Objectives: This systematic review will describe the theoretical grounding, components, duration, mode of delivery, and outcomes of communication interventions for health care providers delivering care in residential care settings and will evaluate the effectiveness of these interventions.
Methods: We conducted a comprehensive literature search of multiple databases published from January 1985 to the first week of December 2007, supplemented by a hand search of the references in all relevant articles, to find studies that met the inclusion criteria. Intervention details were extracted, and the studies' validity was evaluated independently by two researchers using a standardized data collection form based on Cooper and Hedges' (1994) approach to quality assessment.
Results: Of the six studies that met the inclusion criteria (three randomized controlled trials, three quasi-experimental designs), three used a theoretical framework to guide intervention design. Across the six studies, the most commonly used components were (1) cognitive (to teach staff about communication), (2) behavioral (including practice at the bedside), and (3) psychological (involving individualized feedback). Despite the studies' variability in methodological quality, their results indicated that communication interventions have a positive effect on staffs' knowledge and communication skills and on residents' agitation and challenging behaviors. However, none of the studies provided sufficient information on the duration of the intervention and on determining which interventions were most effective. This made it difficult to draw conclusions about the effectiveness of the interventions' different components.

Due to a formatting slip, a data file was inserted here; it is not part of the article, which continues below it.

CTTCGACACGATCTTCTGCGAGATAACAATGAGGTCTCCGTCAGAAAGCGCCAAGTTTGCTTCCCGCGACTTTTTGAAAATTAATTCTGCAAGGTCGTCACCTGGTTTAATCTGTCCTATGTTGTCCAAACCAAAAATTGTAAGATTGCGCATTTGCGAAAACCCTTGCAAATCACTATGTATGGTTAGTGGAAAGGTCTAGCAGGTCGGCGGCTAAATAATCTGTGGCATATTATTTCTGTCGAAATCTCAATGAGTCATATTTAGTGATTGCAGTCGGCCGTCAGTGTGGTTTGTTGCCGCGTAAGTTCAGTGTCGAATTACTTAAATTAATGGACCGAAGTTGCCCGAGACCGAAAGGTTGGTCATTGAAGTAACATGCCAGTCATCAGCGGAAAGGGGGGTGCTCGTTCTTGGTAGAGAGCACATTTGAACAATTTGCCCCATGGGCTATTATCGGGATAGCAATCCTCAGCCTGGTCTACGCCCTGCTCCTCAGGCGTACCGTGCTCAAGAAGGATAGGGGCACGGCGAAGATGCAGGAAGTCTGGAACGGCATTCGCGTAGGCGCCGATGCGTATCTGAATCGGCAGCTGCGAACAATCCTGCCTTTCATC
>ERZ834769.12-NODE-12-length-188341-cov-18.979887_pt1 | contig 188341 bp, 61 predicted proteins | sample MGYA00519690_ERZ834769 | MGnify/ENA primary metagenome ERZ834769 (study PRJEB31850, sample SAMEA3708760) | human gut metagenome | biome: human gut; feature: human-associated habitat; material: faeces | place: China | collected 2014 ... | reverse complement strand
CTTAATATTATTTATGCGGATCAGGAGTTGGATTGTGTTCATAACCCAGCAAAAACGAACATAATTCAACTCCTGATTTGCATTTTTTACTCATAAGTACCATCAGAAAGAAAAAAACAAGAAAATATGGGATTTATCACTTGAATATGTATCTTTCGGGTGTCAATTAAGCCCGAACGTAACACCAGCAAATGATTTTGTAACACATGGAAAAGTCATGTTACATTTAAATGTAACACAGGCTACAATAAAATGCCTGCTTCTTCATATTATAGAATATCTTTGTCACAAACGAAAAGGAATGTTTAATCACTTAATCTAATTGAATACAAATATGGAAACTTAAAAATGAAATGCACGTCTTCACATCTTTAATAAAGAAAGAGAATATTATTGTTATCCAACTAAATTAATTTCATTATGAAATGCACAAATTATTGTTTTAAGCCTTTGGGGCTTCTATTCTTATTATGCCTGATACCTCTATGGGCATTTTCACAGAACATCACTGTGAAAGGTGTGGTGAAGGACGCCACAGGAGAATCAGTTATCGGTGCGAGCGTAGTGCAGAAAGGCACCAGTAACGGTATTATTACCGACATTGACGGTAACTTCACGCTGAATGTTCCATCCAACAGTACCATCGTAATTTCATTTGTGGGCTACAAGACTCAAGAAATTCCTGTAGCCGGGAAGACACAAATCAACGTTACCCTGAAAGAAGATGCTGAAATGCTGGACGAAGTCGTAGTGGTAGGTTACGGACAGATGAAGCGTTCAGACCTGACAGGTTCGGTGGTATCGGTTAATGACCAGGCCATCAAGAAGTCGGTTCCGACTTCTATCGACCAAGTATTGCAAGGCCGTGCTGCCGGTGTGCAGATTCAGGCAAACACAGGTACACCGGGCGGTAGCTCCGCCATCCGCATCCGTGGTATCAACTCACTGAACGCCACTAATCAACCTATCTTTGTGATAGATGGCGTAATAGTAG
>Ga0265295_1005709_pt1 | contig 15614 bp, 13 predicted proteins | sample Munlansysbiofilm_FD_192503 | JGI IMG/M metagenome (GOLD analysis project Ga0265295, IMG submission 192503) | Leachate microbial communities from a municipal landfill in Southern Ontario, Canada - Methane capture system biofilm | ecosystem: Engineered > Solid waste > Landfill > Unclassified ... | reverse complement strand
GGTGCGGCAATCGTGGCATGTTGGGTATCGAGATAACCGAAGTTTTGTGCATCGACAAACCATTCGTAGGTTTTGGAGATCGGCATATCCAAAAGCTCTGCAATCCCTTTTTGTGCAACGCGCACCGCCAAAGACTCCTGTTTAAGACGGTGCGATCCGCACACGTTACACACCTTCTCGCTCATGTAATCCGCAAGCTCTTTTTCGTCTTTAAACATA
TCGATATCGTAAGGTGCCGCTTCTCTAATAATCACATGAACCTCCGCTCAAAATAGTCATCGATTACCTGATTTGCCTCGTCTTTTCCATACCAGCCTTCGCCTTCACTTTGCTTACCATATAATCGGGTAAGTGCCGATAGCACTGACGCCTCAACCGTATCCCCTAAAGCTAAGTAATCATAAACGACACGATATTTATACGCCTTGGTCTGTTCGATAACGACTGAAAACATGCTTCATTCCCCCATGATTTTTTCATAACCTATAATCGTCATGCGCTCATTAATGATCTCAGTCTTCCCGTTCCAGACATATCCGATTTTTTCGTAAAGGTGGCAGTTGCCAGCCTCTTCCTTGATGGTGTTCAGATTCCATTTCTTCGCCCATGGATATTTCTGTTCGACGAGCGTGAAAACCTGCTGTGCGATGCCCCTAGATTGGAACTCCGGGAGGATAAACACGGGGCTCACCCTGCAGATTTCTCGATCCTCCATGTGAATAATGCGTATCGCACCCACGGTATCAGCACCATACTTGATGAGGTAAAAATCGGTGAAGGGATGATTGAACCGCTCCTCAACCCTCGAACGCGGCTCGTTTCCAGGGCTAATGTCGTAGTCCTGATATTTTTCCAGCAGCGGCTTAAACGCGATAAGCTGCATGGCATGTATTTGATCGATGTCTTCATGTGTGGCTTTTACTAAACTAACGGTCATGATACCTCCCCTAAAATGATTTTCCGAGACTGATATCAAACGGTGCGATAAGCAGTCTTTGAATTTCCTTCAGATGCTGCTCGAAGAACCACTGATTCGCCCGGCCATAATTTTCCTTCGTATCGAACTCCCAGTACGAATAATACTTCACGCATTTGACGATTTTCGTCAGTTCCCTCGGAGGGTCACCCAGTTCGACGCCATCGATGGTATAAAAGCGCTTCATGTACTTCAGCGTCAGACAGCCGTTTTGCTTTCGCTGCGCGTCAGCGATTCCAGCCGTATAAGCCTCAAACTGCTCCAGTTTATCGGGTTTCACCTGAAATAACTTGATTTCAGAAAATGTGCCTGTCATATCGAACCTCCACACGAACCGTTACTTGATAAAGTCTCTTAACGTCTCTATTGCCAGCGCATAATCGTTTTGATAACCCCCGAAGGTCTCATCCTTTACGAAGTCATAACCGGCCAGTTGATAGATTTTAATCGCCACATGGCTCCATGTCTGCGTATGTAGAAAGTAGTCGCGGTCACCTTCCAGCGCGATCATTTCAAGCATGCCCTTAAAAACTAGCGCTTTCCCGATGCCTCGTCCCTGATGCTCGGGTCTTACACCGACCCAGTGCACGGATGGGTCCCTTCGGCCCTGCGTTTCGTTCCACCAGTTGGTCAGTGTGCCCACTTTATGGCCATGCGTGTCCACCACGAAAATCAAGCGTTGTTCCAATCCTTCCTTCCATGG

Conclusion: Although communication training has been shown to have positive effects on staffs' communication knowledge and skills as well as on resident outcomes, future controlled intervention research is needed to assess the effectiveness of individual intervention components.